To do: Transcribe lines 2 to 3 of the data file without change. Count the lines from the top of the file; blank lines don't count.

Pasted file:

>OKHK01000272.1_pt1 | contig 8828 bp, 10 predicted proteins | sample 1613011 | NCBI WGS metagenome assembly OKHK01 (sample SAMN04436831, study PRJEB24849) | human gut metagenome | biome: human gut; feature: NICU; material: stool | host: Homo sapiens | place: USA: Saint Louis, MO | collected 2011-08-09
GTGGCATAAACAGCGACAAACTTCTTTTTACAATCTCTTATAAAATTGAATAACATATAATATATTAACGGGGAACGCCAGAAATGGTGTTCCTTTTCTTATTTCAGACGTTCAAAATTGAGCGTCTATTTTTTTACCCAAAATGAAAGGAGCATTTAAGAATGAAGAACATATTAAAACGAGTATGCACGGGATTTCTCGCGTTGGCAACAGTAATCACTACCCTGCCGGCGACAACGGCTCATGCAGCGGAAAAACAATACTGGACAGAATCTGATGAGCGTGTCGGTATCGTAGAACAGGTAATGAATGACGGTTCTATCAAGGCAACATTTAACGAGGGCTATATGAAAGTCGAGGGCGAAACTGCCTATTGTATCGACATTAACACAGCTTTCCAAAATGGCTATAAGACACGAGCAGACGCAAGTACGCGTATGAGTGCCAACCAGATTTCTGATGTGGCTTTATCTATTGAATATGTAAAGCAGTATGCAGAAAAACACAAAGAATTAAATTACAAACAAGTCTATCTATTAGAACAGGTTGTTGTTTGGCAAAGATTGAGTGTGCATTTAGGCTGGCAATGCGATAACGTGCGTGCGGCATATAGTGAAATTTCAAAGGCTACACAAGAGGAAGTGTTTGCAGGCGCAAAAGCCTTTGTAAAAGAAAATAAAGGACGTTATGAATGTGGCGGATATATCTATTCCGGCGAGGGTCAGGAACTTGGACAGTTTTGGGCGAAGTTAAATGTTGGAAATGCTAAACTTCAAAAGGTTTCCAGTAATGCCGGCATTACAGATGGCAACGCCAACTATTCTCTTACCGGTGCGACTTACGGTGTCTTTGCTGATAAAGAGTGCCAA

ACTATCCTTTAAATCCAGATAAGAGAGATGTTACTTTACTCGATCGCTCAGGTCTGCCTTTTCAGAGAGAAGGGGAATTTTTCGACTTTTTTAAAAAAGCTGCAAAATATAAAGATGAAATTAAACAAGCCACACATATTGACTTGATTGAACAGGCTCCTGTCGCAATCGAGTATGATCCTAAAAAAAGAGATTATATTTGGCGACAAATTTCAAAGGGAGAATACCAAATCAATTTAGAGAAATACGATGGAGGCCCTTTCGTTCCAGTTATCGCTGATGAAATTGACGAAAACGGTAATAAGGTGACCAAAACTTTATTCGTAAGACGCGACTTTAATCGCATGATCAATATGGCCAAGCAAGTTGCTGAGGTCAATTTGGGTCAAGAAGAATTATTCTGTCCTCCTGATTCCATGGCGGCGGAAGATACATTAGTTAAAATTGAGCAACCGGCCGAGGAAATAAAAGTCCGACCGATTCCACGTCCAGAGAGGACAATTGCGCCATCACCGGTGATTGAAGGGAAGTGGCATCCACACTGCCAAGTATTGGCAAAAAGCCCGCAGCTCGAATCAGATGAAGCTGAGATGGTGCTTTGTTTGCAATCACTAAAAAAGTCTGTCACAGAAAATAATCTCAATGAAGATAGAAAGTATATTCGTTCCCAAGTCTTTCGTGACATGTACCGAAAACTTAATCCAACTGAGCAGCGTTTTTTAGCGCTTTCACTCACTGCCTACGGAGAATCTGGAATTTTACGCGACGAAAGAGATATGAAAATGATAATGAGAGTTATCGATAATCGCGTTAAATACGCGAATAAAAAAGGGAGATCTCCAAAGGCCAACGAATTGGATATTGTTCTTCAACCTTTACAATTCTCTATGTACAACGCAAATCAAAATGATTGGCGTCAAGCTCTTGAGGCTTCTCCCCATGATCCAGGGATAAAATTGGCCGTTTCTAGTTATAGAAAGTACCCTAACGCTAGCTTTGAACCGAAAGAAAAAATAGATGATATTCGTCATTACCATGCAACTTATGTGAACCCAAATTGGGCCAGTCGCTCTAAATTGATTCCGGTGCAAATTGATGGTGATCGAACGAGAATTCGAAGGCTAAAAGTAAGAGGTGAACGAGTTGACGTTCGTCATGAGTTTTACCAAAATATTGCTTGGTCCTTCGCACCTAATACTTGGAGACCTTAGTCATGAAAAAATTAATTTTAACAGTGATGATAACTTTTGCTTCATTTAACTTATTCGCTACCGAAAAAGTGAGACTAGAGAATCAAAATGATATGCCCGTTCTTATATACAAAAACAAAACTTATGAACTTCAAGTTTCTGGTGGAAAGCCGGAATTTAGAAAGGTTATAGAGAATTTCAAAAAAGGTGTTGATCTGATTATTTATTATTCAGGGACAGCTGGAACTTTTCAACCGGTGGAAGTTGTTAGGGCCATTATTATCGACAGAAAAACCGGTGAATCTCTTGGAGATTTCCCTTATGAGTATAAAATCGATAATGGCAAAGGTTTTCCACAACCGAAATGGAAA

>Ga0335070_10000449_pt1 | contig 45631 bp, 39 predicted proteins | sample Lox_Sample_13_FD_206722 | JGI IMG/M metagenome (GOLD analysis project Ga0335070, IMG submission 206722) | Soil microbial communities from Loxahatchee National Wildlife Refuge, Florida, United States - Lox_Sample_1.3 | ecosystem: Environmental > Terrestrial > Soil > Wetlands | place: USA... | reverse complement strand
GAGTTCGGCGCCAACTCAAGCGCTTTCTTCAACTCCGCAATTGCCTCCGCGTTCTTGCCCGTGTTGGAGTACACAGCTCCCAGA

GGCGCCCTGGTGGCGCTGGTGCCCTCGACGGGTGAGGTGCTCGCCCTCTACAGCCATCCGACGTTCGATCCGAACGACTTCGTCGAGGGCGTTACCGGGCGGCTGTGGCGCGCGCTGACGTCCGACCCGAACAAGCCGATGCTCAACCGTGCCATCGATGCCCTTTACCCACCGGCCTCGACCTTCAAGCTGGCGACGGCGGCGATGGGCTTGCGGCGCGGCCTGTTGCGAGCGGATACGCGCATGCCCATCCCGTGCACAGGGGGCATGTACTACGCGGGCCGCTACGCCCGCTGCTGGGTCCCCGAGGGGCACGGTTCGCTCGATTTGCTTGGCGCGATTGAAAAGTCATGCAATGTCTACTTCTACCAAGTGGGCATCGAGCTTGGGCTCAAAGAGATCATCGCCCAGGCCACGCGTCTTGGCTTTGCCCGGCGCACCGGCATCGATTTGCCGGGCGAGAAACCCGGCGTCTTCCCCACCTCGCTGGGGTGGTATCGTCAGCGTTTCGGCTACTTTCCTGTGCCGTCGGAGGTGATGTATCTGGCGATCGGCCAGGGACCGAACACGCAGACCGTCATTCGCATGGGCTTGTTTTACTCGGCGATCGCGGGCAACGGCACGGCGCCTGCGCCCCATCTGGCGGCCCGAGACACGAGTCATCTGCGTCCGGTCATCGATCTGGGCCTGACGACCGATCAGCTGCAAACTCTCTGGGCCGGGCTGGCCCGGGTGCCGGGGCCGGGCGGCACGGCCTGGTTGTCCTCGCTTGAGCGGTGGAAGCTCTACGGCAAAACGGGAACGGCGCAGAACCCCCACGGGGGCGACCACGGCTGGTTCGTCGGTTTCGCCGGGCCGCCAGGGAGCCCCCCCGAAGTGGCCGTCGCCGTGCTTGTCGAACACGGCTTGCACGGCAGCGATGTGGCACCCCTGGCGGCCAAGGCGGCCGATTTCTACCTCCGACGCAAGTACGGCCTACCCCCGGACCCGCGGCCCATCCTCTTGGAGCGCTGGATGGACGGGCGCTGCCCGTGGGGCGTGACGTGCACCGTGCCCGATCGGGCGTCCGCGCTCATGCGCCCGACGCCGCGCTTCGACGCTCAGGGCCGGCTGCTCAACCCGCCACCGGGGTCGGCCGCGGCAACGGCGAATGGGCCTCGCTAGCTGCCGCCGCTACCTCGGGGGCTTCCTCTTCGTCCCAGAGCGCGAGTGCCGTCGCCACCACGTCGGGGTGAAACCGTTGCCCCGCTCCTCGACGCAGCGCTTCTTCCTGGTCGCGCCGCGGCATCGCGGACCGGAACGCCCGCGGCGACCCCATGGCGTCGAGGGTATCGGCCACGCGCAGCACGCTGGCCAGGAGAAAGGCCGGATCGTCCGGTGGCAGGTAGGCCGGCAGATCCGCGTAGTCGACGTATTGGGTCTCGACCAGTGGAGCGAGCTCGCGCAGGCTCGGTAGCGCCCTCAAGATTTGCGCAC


GTGGCATAAACAGCGACAAACTTCTTTTTACAATCTCTTATAAAATTGAATAACATATAATATATTAACGGGGAACGCCAGAAATGGTGTTCCTTTTCTTATTTCAGACGTTCAAAATTGAGCGTCTATTTTTTTACCCAAAATGAAAGGAGCATTTAAGAATGAAGAACATATTAAAACGAGTATGCACGGGATTTCTCGCGTTGGCAACAGTAATCACTACCCTGCCGGCGACAACGGCTCATGCAGCGGAAAAACAATACTGGACAGAATCTGATGAGCGTGTCGGTATCGTAGAACAGGTAATGAATGACGGTTCTATCAAGGCAACATTTAACGAGGGCTATATGAAAGTCGAGGGCGAAACTGCCTATTGTATCGACATTAACACAGCTTTCCAAAATGGCTATAAGACACGAGCAGACGCAAGTACGCGTATGAGTGCCAACCAGATTTCTGATGTGGCTTTATCTATTGAATATGTAAAGCAGTATGCAGAAAAACACAAAGAATTAAATTACAAACAAGTCTATCTATTAGAACAGGTTGTTGTTTGGCAAAGATTGAGTGTGCATTTAGGCTGGCAATGCGATAACGTGCGTGCGGCATATAGTGAAATTTCAAAGGCTACACAAGAGGAAGTGTTTGCAGGCGCAAAAGCCTTTGTAAAAGAAAATAAAGGACGTTATGAATGTGGCGGATATATCTATTCCGGCGAGGGTCAGGAACTTGGACAGTTTTGGGCGAAGTTAAATGTTGGAAATGCTAAACTTCAAAAGGTTTCCAGTAATGCCGGCATTACAGATGGCAACGCCAACTATTCTCTTACCGGTGCGACTTACGGTGTCTTTGCTGATAAAGAGTGCCAA

ACTATCCTTTAAATCCAGATAAGAGAGATGTTACTTTACTCGATCGCTCAGGTCTGCCTTTTCAGAGAGAAGGGGAATTTTTCGACTTTTTTAAAAAAGCTGCAAAATATAAAGATGAAATTAAACAAGCCACACATATTGACTTGATTGAACAGGCTCCTGTCGCAATCGAGTATGATCCTAAAAAAAGAGATTATATTTGGCGACAAATTTCAAAGGGAGAATACCAAATCAATTTAGAGAAATACGATGGAGGCCCTTTCGTTCCAGTTATCGCTGATGAAATTGACGAAAACGGTAATAAGGTGACCAAAACTTTATTCGTAAGACGCGACTTTAATCGCATGATCAATATGGCCAAGCAAGTTGCTGAGGTCAATTTGGGTCAAGAAGAATTATTCTGTCCTCCTGATTCCATGGCGGCGGAAGATACATTAGTTAAAATTGAGCAACCGGCCGAGGAAATAAAAGTCCGACCGATTCCACGTCCAGAGAGGACAATTGCGCCATCACCGGTGATTGAAGGGAAGTGGCATCCACACTGCCAAGTATTGGCAAAAAGCCCGCAGCTCGAATCAGATGAAGCTGAGATGGTGCTTTGTTTGCAATCACTAAAAAAGTCTGTCACAGAAAATAATCTCAATGAAGATAGAAAGTATATTCGTTCCCAAGTCTTTCGTGACATGTACCGAAAACTTAATCCAACTGAGCAGCGTTTTTTAGCGCTTTCACTCACTGCCTACGGAGAATCTGGAATTTTACGCGACGAAAGAGATATGAAAATGATAATGAGAGTTATCGATAATCGCGTTAAATACGCGAATAAAAAAGGGAGATCTCCAAAGGCCAACGAATTGGATATTGTTCTTCAACCTTTACAATTCTCTATGTACAACGCAAATCAAAATGATTGGCGTCAAGCTCTTGAGGCTTCTCCCCATGATCCAGGGATAAAATTGGCCGTTTCTAGTTATAGAAAGTACCCTAACGCTAGCTTTGAACCGAAAGAAAAAATAGATGATATTCGTCATTACCATGCAACTTATGTGAACCCAAATTGGGCCAGTCGCTCTAAATTGATTCCGGTGCAAATTGATGGTGATCGAACGAGAATTCGAAGGCTAAAAGTAAGAGGTGAACGAGTTGACGTTCGTCATGAGTTTTACCAAAATATTGCTTGGTCCTTCGCACCTAATACTTGGAGACCTTAGTCATGAAAAAATTAATTTTAACAGTGATGATAACTTTTGCTTCATTTAACTTATTCGCTACCGAAAAAGTGAGACTAGAGAATCAAAATGATATGCCCGTTCTTATATACAAAAACAAAACTTATGAACTTCAAGTTTCTGGTGGAAAGCCGGAATTTAGAAAGGTTATAGAGAATTTCAAAAAAGGTGTTGATCTGATTATTTATTATTCAGGGACAGCTGGAACTTTTCAACCGGTGGAAGTTGTTAGGGCCATTATTATCGACAGAAAAACCGGTGAATCTCTTGGAGATTTCCCTTATGAGTATAAAATCGATAATGGCAAAGGTTTTCCACAACCGAAATGGAAA